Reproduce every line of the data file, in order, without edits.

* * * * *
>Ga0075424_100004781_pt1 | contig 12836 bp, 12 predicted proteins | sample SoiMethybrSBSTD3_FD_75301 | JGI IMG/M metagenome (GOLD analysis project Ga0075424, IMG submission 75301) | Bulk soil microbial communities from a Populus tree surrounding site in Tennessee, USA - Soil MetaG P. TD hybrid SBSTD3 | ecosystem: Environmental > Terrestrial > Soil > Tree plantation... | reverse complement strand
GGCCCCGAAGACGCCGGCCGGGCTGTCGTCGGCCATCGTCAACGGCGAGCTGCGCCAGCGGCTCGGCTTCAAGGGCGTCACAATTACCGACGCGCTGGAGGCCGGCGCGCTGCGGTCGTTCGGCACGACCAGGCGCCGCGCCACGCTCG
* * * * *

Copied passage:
>Ga0075424_100004781_pt1 | contig 12836 bp, 12 predicted proteins | sample SoiMethybrSBSTD3_FD_75301 | JGI IMG/M metagenome (GOLD analysis project Ga0075424, IMG submission 75301) | Bulk soil microbial communities from a Populus tree surrounding site in Tennessee, USA - Soil MetaG P. TD hybrid SBSTD3 | ecosystem: Environmental > Terrestrial > Soil > Tree plantation... | reverse complement strand
GGCCCCGAAGACGCCGGCCGGGCTGTCGTCGGCCATCGTCAACGGCGAGCTGCGCCAGCGGCTCGGCTTCAAGGGCGTCACAATTACCGACGCGCTGGAGGCCGGCGCGCTGCGGTCGTTCGGCACGACCAGGCGCCGCGCCACGCTCG